The economic slowdown (or actually I would say by now it's way more than that) are now even trickling down to our pets. Not a day goes buy when we don't read about pets left in abondened foreclosure homes and humane society shelters are crying the blues about their shelters filling up too quickly without having sufficient demand for the now homeless animals. For example, according to the Cincinnati Enquirer a local animal control officer in Campbell County has this year already been called five times to save cats and dogs from homes where the residents can't afford to keep their pets anymore because they are going through a home foreclosure. Officer Baker takes the pets to the county-run animal shelter. Most of the cases have involved cat or dog owners seeking help with finding a home for their animals, she said.
And as surveyed by the Dog Channel, pet "Owners to Cut Dog Luxuries in Financial Hardship".
The survey finds most dog owners would cut back on luxuries such as toys, clothes, and professional grooming. However, "Even in a recession or financial hardship, pet owners are more likely to curtail their monthly expenses (electronics, entertainment, clothing, groceries, household goods) than on care or supplies for their pets, according to a national survey conducted by public relations firm Fleishman-Hillard International Communications. Pet owners did say that they would cut back on pet luxuries if faced with financial constraints, such as toys, pet fashion, professional pet care such as day care and walkers, professional grooming and name brand pet food.
I sure hope they were totally wrong with the last mentioned cut back. Remember, though it seems sometimes as if such products are more expensive than others, you get what you pay for: Highest quality ingredients for a happy, healthy pet, which in turn will thank you with overall better health and lower vet bills.
How can you save on pet supplies? Here are some ideas: Think big, buy bulk rather than small units. For instance the price for dry food typically goes down drastically when purchased in the largest bag available. Example: Dry Dog Formula. When purchased in a small 5 lbs bag, price per pound is $1.70. If you order the 30 lbs bag, the price goes down to $1.22/lbs, that's almost 30% less.Remember that cheap isn't always the least expensive route. Most of the times cheap food requires increased feeding. There go your savings. High quality foods may seem more expensive but typically when looking at "how much to feed daily" numbers, they are not.Plan ahead: Don't wait 'til it's too late and you're out of food now requiring expedited delivery. Expedited and air delivery rates are up to 10-fold of ground shipping. Place your orders on automatic scheduled shipping, the store will remember that you need the food and make sure you have it in time at the lowest shipping rate available.Combine smaller orders into bigger ones. Based on UPS published retail rates it costs $6.13 to ship a package of 1lbs to our neighbor across the street. If shipping 5 lbs, the rate is $6.78, only 65 cents (+11%) more for 4 more pounds (+400%), or 1 pound shipped for $6.13 vs. a 5 pounds at a rate of $1.36/lbs.Raw food Tip 1: Buy freeze dried instead of frozen. You get exactly the same food at a fraction of weight resulting in shipping cost far less than the heavy frozen. For example a 25 lbs. case of frozen patties weighs freeze dried only 11 lbs not accounting the extra 5 lbs in ice packs and special packaging required for the frozen food. Plus, the special and expensive packaging is reflected in its price, i.e. approximately. $0.80/lbs+.Raw food Tip 2: Similar to "Think big" from above, when buying frozen utilize large quantity offers. You buy two cases for the packaging cost of one and fractionate shipping cost.Consider alternative solutions such as for example food mixes, dehydrated foods, which too are heavy items but the bags are longer lasting, or for example Wysong's UnCanny TNT processed canned food, where a 13 oz "can" only weighs 2 oz. or the See Spot Live Longer Homemade Dinner Mix (1.2oz/meal). In addition, these alternative foods most likely are way healthier than their old fashioned counter parts. Always shop for specials, which are offered all year round and sometimes let you save serious percentages on a particular product.Take advantage of promotional rebates and coupons or loyalty rewarding frequent buyer programs. Manufacturer rebates and promotions are additional ways to pick up a Dollar here and there.So regardless of the economy, you still can make sure your pet gets all the healthy nutrition it needs without you going broke. (Note: All savings tips apply to figures obtained at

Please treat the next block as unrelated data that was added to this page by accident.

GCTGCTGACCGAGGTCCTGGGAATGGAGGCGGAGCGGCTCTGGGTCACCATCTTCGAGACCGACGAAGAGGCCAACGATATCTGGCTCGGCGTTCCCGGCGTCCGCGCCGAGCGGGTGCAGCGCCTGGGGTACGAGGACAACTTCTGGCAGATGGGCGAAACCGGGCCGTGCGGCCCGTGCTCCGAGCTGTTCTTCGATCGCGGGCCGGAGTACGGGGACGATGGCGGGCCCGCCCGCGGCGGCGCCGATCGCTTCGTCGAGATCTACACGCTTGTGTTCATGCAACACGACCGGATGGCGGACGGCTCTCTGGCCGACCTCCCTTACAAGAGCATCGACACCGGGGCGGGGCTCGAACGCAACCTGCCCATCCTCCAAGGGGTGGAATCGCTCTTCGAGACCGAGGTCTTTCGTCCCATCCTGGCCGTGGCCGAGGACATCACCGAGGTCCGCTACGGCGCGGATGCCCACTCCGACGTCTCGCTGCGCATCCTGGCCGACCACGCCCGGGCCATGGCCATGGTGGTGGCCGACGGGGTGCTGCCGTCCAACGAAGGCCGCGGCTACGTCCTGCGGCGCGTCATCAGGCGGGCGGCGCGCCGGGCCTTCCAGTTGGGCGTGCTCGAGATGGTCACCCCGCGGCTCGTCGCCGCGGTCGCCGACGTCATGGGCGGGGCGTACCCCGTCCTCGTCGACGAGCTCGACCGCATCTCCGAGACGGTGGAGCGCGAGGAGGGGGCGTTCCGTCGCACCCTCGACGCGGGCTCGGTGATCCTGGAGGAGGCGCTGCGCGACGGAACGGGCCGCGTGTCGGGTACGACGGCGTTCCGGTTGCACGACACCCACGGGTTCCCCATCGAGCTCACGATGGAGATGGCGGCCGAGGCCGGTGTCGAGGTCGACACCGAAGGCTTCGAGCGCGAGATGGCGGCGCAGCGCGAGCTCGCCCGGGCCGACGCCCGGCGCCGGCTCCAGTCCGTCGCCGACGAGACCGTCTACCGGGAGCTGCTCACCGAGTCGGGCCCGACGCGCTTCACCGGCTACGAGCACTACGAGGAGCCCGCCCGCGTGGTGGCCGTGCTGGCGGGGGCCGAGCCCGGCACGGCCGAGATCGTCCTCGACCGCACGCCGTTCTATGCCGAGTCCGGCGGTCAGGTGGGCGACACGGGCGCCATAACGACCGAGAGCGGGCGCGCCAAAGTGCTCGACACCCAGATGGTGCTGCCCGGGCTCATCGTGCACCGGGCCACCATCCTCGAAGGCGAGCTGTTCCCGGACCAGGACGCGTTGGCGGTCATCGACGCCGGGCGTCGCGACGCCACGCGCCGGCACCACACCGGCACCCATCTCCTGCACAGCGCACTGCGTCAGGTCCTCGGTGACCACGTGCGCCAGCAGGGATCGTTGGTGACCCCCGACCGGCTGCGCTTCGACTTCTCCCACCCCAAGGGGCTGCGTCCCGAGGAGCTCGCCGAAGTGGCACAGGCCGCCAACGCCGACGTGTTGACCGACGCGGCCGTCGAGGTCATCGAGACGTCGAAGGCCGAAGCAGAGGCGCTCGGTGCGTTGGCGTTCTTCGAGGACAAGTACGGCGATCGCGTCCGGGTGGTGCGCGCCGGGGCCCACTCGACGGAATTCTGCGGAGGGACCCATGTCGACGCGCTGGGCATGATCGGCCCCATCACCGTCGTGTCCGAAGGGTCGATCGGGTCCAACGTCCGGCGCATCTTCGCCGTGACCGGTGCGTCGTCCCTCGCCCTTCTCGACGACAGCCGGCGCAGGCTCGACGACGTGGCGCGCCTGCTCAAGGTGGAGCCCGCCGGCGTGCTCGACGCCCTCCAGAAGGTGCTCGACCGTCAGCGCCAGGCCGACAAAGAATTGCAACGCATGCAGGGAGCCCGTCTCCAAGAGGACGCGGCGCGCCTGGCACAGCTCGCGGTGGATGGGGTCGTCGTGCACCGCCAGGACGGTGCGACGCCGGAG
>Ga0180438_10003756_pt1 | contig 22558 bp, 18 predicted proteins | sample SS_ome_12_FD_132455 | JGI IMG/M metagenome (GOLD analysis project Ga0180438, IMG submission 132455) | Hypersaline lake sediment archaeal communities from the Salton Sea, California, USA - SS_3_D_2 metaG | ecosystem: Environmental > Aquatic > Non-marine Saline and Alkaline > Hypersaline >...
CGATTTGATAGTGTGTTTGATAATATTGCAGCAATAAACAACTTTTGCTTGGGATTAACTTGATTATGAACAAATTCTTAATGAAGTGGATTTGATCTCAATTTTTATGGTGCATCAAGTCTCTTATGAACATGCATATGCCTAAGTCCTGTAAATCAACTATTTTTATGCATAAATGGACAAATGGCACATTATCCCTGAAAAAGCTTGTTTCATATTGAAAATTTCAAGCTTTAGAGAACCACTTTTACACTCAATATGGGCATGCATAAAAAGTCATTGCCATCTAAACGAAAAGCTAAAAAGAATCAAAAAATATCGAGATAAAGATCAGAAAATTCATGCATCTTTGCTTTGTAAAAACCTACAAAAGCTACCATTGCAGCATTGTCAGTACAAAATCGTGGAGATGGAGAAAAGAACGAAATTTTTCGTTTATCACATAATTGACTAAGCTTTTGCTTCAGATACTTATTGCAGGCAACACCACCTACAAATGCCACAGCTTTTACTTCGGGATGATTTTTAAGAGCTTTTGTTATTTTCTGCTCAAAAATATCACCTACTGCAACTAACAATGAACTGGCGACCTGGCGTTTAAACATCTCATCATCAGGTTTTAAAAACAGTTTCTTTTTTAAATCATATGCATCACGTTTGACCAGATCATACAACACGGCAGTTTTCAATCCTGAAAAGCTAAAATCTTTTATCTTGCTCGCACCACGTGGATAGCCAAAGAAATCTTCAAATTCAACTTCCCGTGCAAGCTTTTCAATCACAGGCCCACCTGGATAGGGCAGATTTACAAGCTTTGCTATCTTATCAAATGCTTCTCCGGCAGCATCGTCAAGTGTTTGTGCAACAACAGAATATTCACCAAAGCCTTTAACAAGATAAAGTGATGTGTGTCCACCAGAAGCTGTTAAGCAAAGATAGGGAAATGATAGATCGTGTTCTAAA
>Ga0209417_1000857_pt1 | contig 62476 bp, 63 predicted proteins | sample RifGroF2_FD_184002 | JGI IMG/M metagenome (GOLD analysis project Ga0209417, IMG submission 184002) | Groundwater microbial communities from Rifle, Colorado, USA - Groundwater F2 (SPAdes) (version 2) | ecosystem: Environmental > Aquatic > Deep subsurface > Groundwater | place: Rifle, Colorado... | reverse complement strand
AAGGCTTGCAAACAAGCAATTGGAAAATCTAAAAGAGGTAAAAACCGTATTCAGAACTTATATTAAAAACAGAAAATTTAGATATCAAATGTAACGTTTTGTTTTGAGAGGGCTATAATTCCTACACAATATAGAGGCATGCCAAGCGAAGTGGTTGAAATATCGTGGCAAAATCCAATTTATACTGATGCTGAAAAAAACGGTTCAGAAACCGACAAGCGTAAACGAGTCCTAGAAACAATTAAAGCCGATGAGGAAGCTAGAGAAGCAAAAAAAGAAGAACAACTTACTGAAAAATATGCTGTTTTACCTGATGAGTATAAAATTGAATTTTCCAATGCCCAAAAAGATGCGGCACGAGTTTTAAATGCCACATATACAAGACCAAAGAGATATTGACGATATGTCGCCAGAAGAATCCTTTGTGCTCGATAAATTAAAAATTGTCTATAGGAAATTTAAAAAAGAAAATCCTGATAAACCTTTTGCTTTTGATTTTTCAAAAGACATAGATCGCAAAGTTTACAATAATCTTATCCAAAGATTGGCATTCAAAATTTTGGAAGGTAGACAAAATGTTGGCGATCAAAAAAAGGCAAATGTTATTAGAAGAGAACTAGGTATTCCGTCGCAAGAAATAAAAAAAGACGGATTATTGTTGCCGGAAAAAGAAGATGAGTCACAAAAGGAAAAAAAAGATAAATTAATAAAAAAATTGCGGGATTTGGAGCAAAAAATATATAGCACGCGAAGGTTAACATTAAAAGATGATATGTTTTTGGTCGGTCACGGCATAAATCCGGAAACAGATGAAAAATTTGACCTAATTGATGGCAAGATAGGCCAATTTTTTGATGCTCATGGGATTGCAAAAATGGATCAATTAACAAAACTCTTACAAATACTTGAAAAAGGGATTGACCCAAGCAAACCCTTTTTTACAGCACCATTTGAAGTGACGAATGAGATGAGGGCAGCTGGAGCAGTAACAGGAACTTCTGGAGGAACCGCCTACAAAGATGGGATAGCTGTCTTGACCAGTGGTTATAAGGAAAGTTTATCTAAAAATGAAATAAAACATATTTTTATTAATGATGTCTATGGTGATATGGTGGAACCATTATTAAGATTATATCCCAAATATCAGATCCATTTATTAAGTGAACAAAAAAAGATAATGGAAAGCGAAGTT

Monday, November 17, 2008

Why Cats are going to the vet

I found this in an official Press Release from Veterinary Pet Insurance (VPI) in Brea, CA: “There’s no way around it: sometimes Fluffy gets stuffy and even cats can end up sick as a dog. Veterinary Pet Insurance (VPI), the nation’s oldest and largest provider of pet health insurance, recently analyzed its medical claims received in 2007 to determine the top 10 most commonly claimed conditions for dogs and cats. For both canines and felines, the top 10 conditions accounted for about 25 percent of all medical claims received last year.”